The same paper added, “The Community and Public Sector Union, while unable to confirm the latest job cut figures, said reducing numbers to 470 would be a massive blow for staff and would seriously damage Australia’s ability to deal with the impacts of climate change.”
At the party’s Third Annual Green Oration delivered on March 23 this year, Brown addressed the “Earthians” to get involved in finding solutions to the shrinking resources of the planet while its citizenry is growing to an unparalleled proportion beyond what the planet can sustain.
He proposed that for the Earth to be able to survive in the next millennium, a “comprehensive Earth action, an all-of-the-Earth representative democracy is required. That is, a global parliament.” He added, “So democracy – ensuring that everyone is involved in deciding Earth’s future – is the key to success. “
The Punch’s editor-in-chief reacted to the speech as out-of-this-world political ramblings.
…the phrase “Fellow Earthians” was a deep ecologist ramble across a range of themes, including the possible existence of aliens, the disappearance of the dinosaurs, the fact that Bob saw a shooting star the other night and believed it was a portent heralding a new form of participatory democracy. It has been covered at length elsewhere and should you be up for a laugh, please read it in its entirety…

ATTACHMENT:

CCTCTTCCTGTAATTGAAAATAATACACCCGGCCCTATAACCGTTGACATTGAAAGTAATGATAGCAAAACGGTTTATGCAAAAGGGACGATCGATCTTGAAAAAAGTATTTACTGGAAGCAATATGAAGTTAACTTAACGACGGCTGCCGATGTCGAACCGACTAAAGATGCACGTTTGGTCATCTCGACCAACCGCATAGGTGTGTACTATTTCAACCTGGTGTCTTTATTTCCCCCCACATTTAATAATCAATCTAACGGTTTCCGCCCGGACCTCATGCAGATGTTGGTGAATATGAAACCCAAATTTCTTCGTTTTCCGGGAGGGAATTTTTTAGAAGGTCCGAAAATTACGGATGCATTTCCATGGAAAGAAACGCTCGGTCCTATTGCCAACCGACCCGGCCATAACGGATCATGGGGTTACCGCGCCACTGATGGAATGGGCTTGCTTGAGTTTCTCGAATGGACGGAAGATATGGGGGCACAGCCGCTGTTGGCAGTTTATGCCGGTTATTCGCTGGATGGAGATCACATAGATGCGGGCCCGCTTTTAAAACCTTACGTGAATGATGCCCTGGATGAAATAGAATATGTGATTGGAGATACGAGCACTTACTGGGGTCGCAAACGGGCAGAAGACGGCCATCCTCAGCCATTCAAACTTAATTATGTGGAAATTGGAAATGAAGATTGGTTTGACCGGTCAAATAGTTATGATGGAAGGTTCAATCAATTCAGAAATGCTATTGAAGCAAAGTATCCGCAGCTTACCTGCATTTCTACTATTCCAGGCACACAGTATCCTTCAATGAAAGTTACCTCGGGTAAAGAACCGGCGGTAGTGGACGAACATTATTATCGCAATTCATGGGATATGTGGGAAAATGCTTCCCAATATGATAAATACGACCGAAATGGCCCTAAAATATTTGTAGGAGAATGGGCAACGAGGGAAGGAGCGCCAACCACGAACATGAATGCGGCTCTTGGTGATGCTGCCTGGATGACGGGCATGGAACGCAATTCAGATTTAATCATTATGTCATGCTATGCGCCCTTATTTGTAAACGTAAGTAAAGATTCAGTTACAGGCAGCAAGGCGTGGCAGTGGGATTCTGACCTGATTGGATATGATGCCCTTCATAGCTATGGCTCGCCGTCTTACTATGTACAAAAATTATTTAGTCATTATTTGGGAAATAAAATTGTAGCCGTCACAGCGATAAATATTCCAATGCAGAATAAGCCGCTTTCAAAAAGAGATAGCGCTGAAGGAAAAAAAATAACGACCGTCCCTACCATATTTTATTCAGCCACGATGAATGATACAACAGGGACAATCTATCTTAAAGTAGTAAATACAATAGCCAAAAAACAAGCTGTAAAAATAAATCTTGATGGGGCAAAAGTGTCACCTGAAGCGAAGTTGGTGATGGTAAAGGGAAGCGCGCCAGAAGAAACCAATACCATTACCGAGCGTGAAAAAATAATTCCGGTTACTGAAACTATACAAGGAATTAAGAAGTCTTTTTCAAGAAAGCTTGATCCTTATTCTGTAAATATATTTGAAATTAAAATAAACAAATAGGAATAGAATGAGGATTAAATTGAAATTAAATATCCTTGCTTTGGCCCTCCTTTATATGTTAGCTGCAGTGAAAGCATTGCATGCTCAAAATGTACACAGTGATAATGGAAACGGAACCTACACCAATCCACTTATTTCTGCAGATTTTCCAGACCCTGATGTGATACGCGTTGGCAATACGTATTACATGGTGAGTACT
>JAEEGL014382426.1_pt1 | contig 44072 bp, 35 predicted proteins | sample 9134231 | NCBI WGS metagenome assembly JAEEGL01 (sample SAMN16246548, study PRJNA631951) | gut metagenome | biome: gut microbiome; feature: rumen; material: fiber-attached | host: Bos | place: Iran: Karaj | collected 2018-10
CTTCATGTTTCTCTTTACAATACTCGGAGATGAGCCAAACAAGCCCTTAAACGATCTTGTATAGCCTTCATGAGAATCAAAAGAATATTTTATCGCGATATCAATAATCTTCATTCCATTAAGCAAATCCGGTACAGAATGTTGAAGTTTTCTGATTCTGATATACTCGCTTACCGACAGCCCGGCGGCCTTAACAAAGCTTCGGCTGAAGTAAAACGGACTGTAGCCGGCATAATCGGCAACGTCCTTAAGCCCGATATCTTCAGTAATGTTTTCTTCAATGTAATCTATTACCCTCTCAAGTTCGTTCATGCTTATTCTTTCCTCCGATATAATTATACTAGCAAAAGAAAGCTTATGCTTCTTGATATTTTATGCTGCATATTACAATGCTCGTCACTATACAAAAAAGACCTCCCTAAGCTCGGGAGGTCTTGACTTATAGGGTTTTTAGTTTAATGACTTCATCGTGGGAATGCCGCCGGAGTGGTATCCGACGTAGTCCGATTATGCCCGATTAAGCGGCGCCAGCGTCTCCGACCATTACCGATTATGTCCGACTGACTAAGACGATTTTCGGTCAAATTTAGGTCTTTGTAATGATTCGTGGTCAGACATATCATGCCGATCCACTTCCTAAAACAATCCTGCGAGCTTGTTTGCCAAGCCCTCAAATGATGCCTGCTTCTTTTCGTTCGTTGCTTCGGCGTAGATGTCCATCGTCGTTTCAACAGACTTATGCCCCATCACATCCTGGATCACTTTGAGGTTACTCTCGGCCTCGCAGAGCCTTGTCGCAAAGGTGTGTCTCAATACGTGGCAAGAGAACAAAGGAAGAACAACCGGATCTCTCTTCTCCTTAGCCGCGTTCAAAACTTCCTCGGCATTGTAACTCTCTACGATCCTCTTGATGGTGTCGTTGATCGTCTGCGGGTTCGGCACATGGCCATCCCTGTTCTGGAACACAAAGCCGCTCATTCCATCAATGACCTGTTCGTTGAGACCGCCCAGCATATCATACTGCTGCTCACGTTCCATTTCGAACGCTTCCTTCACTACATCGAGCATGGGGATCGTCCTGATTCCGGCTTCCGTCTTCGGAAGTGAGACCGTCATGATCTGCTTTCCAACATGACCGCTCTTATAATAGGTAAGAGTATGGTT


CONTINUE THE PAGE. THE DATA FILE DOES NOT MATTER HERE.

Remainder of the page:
Australian Greens rally at the Parliament House in Canberra in 2008 (Photo: Australian Greens)
Green organizations commended Brown’s advocacy to environment, gay marriages, refugee and asylum seekers, and other issues related to social and economic equality.
SBS noted the Wilderness Society described “Brown as an inspiring leader for the Australian environment movement and a champion of wilderness protection during the past 30 years.”
Greenpeace also said Senator Brown would be remembered by future generations for his efforts to protect Australia’s natural heritage.
“He has been a steady voice of reason in a parliament dogged by vested interests and shortsightedness,” program director Ben Pearson said in a statement.
Gay advocates have called Bob Brown one of Australia’s great gay heroes.
While Milne and Brandt take the helm of the party, the Greens are also looking for possible candidate for the June election.
A potential candidate to replace Brown would be Peter Whish-Wilson, a Tamar Valley winemaker who grew up in Karratha who claimed to have worked for BHP Billiton. He said he has experience in small business, markets and global finance which will make him a different sort of Green.
“This is the biggest opportunity for us to create jobs growth and we have to incentivise companies to do the right thing. I don’t see Tasmania just through tourism: there have to be other directions and opportunities…“I am more for opportunity than opposition,” the Financial Review quoted Whish-Wilson as saying.
The Australian said Milne will seek to establish a new political support base among rural Australians and “progressive” businesses as part of an intensified campaign against the “vested interests” of the resource-based economy.
Senator Milne has also attacked the major political parties as captives of the resources sector, and savaged the “rapaciousness” of mining companies, vowing to dedicate her leadership to hastening a transition to a low-carbon economy.